Hill et al v. Highland Park, City of et al
ORDER Granting 26 MOTION for Sanctions filed by Ronald Dupuis; and DISMISSING CASE, Signed by District Judge John Corbett O'Meara. (WBar)
UNITED STATES DISTRICT COURT
EASTERN DISTRICT OF MICHIGAN
KERA E. HILL and RIHANNA
Case No. 15-11378
Hon. John Corbett O’Meara
CITY OF HIGHLAND PARK, et al.,
ORDER GRANTING DEFENDANT’S MOTION
FOR SANCTIONS AND DISMISSING COMPLAINT
FOR FAILURE TO PROSECUTE
Before the court is Defendant Ronald Dupuis’s motion for sanctions, filed
February 17, 2016. After Plaintiffs failed to file a response, the court issued an
order to show cause why this case should not be dismissed as a result of Plaintiffs’
failure to cooperate in discovery or prosecute this action. Plaintiffs submitted a
response to the order to show cause on March 18, 2016. Defendant filed a reply
brief on March 23, 2016.
Defendant contends that he has diligently pursued discovery in this matter,
beginning with the service of interrogatories and document requests on May 19,
2015. Plaintiffs did not respond to Defendant’s discovery requests. Defendant
also scheduled Plaintiffs’ depositions in July, September, October, and December
2015. Each time, the depositions were cancelled because Plaintiffs were
On December 22, 2015, Plaintiffs’ counsel, Robert Morris filed a motion to
withdraw. The court granted the motion in January 8, 2016, and allowed Plaintiffs
30 days to obtain a new attorney. Plaintiffs did not obtain new counsel within 30
days or at any time thereafter.
Defendant filed a motion for sanctions on February 17, 2016, arguing that
this action should be dismissed as a result of Plaintiffs’ failure to cooperate in
discovery, obtain an attorney, or otherwise prosecute this case. The court issued a
notice that Plaintiffs’ response was due March 7, 2016. When Plaintiffs failed to
file a timely response, the court issued an order to show cause, warning that it was
considering dismissing the action with prejudice.
Plaintiff Kera Hill submitted response to the order to show cause on March
18, 2016, stating that “due to the misguidance of our former counsel . . . we were
never made aware of those dates that we missed.” However, Plaintiffs attached an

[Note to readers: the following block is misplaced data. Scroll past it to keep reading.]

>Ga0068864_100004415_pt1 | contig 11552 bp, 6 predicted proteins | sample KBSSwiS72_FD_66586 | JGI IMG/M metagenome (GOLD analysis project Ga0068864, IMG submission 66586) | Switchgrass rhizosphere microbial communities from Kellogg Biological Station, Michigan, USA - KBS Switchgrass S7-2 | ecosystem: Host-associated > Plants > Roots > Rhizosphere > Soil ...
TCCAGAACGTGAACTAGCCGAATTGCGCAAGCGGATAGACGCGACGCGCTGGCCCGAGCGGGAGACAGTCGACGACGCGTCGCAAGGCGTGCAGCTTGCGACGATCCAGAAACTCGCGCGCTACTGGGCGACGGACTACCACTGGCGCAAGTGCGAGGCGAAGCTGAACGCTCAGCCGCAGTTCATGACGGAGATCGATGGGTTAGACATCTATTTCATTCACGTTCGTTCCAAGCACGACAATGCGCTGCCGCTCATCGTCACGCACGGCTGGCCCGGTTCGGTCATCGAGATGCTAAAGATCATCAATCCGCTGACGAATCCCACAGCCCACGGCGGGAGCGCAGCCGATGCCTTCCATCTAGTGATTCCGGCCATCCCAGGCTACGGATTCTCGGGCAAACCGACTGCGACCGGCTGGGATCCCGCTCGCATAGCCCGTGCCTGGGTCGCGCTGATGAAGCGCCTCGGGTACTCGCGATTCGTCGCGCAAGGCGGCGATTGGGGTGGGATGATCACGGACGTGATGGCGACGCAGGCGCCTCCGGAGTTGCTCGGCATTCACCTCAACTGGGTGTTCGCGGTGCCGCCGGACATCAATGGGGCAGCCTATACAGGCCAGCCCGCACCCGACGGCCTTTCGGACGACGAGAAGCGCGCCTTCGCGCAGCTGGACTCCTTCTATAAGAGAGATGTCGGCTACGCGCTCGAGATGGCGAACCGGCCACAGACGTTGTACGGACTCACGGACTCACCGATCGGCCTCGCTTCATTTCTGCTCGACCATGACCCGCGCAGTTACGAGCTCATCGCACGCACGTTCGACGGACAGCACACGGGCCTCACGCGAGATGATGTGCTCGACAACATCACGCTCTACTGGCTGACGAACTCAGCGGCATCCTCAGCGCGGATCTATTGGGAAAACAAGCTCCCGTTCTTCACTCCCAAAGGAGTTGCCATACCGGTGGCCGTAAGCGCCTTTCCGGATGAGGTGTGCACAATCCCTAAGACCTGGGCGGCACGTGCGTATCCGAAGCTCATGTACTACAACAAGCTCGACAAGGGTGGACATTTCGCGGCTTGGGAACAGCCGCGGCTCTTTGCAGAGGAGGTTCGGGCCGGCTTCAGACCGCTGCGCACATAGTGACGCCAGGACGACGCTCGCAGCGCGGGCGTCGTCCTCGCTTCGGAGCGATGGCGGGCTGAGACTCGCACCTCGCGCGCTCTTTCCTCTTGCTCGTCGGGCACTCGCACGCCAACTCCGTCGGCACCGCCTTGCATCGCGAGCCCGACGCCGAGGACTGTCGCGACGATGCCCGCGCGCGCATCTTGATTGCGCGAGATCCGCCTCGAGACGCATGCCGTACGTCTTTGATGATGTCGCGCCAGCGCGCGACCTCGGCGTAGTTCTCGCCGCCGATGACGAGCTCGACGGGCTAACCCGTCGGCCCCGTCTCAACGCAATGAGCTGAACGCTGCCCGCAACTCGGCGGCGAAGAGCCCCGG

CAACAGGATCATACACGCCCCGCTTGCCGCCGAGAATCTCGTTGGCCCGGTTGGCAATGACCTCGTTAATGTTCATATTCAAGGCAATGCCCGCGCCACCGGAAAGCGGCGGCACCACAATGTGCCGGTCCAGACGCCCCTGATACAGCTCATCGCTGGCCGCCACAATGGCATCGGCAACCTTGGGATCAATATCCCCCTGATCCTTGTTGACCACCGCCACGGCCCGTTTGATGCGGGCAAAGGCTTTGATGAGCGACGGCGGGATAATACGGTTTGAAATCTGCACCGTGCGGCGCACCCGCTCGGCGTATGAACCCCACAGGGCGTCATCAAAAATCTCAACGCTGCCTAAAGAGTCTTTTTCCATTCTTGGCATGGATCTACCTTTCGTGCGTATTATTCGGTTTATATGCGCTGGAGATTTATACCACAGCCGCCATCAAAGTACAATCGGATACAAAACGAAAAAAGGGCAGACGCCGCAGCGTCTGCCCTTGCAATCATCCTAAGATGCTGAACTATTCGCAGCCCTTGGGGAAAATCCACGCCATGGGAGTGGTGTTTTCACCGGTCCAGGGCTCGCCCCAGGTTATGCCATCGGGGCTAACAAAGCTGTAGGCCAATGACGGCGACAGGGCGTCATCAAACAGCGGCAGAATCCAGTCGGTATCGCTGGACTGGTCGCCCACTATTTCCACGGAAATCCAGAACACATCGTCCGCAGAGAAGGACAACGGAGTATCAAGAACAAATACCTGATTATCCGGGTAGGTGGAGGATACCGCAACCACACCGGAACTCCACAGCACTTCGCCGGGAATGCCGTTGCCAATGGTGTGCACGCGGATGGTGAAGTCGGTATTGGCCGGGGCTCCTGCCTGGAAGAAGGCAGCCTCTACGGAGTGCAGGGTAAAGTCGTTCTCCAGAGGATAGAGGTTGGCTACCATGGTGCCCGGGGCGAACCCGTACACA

email from their attorney dated November 26, 2015, indicating that “I have to get
responses to these interrogatories to the defense attorney by mid next week or they
will file a motion to throw the case out.” Despite this warning from their counsel,
Plaintiffs have done nothing whatsoever to answer Defendant’s discovery requests
or otherwise cooperate with discovery. In addition, in the five months since their
attorney was permitted to withdraw, Plaintiffs have taken no steps to prosecute this
matter on their own behalf or to obtain new counsel.
Pursuant to Federal Rule of Civil Procedure 41 and Local Rule 41.2, the
court may dismiss an action for failure to prosecute. In determining whether to
dismiss for failure to prosecute, the court considers the following factors: “(1)
whether the party’s failure is due to willfulness, bad faith, or fault; (2) whether the
adversary was prejudiced by the dismissed party’s conduct; (3) whether the
dismissed party was warned that failure to cooperate could lead to dismissal; and
(4) whether less drastic sanctions were imposed or considered before dismissal of
the action.” Mulbah v. Detroit Bd. of Educ., 261 F.3d 586, 589 (6th Cir. 2001)
“While none of these factors is dispositive, a case may be dismissed by a district
court where there is a clear record of delay or contumacious conduct on the part of
the plaintiff.” Id. at 591.
Here, Plaintiffs have demonstrated a “reckless disregard of the effect of
[their] conduct” on these proceedings, satisfying the first factor. See id. Plaintiffs
have made no effort to participate in discovery or otherwise prosecute this case. It
is clear from the record that fault lies with Plaintiffs themselves, who were
informed by their former counsel in November 2015 that they needed to answer
Defendant’s discovery requests or Defendant would “file a motion to throw the
case out.” Plaintiffs have been given ample time to either prosecute this action
themselves or to obtain counsel. They have done neither.
Regarding the second factor, Defendant has been prejudiced by Plaintiff’s
conduct, in that he has wasted “time, money, and effort in pursuit of cooperation
which [Plaintiffs were] legally obligated to provide.” Harmon v. CSX Transp.,
Inc., 110 F.3d 364, 368 (6th Cir. 1997).
As for the third factor, Plaintiffs were on notice that the court was
contemplating dismissal, given Defendant’s motion (to which Plaintiffs failed to
respond) and the court’s show cause order.
As for the fourth factor, the court has considered less drastic sanctions than
dismissal, such as monetary sanctions. In light of Plaintiffs’ clear pattern of delay
and virtual abandonment of this case, however, it does not appear to the court that
less drastic sanctions would serve to protect the integrity of the judicial process.
See Jourdan v. Jabe, 951 F.2d 108, 110 (6th Cir. 1991) (“Although this court
prefers that claims be adjudicated on their merits, dismissal is appropriate when a
pro se litigant has engaged in a clear pattern of delay.”).
Accordingly, IT IS HEREBY ORDERED that Defendant’s motion for
sanction is GRANTED and this action is DISMISSED WITH PREJUDICE.
s/John Corbett O’Meara
United States District Judge
Date: June 1, 2016
I hereby certify that a copy of the foregoing document was served upon the
parties of record on this date, June 1, 2016, using the ECF system and/or ordinary
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